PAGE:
It's um that whole cognition piece the memory, the sleep. I think I had a very stereotypical idea of like what it would mean to go into menopause like I'd have hot flashes and I'd be cranky. That is really the essence of what I thought it was and and so I really didn't. I couldn't figure out why I was so challenged why my sleep was so bad. I couldn't remember anything at work and felt like I was always in the fog and I was just getting so frustrated with myself. You know, and feeling like. Like I just. Like not as worthy or capable, as I I once was 'cause you know then starting to think you know is this depression or what am I going through? And it was really challenging to figure out that this was partially because the hormones I was on wasn't even enough. And I had that fear for sure that you know there's a lot of them in my family have breast breast cancer. So if I take more home hormones, is that going to increase my risk and it was really misinformed but didn't really have too many places to go get that information, because like I said, it's mainly for women who are not really going in there, so most of the resources I found just didn't really help me out and then didn't have that that support from my family Doctor who was very open and just said I can't manage this, so it was such a huge challenge to figure out what do I do next and how do I find those resources so it makes me like really emotional to hear you talk about what you're doing with the clinic and that women are getting access to this because I just I think it's so so needed and so important, and the other things that come even you know with changes in after the radiation going into menopause, just sexually with your vaginal tissues thinning and you know things that didn't happen before that now happen that are embarrassing or frustrating. Or, you know, really hard to manage and and that what you spoke about the trauma? It's so so real, and I've never really thought about it in that sense, but you're right, that's exactly you know it it is an essence of trauma that have gone through the change is really hard to kind of grasp and understand it kind of comes in bit by bit, and because you're just kind of learning as you go up, so I'm I'm really happy to hear that you've got this clinic up and running and and that there are more supports for women. It's amazing. Thank you for for this work.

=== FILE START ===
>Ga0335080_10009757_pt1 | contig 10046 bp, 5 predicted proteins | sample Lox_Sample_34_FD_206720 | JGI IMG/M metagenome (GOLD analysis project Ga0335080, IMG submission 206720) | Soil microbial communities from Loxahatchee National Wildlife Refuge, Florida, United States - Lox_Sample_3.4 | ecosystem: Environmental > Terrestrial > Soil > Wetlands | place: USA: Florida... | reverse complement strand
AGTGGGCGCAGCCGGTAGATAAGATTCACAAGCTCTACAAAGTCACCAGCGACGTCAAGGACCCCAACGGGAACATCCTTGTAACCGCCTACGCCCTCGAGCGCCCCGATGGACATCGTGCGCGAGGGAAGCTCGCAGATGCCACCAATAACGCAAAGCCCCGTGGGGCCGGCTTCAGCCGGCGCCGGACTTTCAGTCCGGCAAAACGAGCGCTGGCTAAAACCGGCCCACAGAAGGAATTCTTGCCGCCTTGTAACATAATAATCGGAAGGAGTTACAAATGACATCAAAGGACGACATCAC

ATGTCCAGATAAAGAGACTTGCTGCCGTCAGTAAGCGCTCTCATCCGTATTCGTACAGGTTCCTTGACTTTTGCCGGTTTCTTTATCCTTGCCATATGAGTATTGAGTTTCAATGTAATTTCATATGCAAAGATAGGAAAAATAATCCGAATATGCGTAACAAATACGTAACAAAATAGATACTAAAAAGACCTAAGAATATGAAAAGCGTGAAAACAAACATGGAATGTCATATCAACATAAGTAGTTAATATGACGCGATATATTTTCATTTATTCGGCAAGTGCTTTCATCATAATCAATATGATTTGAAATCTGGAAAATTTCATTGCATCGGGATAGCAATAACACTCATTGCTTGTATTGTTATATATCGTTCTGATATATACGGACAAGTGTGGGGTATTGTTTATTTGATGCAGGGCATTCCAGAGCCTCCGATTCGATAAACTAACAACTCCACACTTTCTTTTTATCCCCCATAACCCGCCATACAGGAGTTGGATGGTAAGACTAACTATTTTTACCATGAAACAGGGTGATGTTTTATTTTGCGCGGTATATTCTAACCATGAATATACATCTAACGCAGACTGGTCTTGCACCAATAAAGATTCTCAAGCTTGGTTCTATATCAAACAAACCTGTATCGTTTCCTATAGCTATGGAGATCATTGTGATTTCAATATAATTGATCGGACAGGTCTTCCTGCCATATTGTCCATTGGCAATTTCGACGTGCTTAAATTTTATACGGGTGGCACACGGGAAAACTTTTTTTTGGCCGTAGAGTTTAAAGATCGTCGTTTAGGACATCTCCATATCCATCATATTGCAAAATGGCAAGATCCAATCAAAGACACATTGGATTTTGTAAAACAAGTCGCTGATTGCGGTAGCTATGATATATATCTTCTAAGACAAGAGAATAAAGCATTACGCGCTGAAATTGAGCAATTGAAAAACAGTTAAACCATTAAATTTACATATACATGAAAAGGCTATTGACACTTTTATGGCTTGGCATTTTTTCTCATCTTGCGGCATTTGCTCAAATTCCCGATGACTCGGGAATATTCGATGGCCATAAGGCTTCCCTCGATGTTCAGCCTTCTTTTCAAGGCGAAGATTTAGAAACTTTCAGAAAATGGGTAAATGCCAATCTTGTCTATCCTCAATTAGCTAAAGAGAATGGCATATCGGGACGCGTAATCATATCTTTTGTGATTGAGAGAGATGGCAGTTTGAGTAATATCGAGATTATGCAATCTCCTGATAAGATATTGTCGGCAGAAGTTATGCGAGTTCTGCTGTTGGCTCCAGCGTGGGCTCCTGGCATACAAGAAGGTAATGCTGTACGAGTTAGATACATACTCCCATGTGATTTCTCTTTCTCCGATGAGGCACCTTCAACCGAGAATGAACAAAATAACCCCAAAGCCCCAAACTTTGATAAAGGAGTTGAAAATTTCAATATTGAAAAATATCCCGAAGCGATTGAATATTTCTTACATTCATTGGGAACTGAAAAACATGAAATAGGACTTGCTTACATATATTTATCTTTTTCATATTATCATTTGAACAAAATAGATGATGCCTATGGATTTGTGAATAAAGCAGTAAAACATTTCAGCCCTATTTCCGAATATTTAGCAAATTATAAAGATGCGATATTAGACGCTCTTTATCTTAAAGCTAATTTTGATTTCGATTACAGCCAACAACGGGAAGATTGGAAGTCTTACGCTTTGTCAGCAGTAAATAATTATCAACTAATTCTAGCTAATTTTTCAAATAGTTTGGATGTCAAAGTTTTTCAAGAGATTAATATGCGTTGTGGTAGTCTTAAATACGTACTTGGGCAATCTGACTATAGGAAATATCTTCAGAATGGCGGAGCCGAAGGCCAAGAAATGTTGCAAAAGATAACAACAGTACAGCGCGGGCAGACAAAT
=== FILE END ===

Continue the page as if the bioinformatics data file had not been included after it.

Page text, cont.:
Well, thank you for spreading the word and telling your story. You know not everybody is ready to do that, and it really matters when you say things like vaginal changes 'cause many women won't even say the word right.